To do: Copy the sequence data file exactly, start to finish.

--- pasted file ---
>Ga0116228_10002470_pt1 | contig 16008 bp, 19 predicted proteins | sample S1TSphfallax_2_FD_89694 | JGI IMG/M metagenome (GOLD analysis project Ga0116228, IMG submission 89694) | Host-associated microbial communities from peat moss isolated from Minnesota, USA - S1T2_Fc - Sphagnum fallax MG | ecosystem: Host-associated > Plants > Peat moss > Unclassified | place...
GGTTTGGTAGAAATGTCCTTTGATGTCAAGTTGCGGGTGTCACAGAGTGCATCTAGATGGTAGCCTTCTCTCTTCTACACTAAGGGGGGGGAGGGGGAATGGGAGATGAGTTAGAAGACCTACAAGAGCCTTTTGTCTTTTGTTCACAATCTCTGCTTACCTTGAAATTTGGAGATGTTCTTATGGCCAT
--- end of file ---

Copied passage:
>Ga0116228_10002470_pt1 | contig 16008 bp, 19 predicted proteins | sample S1TSphfallax_2_FD_89694 | JGI IMG/M metagenome (GOLD analysis project Ga0116228, IMG submission 89694) | Host-associated microbial communities from peat moss isolated from Minnesota, USA - S1T2_Fc - Sphagnum fallax MG | ecosystem: Host-associated > Plants > Peat moss > Unclassified | place...
GGTTTGGTAGAAATGTCCTTTGATGTCAAGTTGCGGGTGTCACAGAGTGCATCTAGATGGTAGCCTTCTCTCTTCTACACTAAGGGGGGGGAGGGGGAATGGGAGATGAGTTAGAAGACCTACAAGAGCCTTTTGTCTTTTGTTCACAATCTCTGCTTACCTTGAAATTTGGAGATGTTCTTATGGCCAT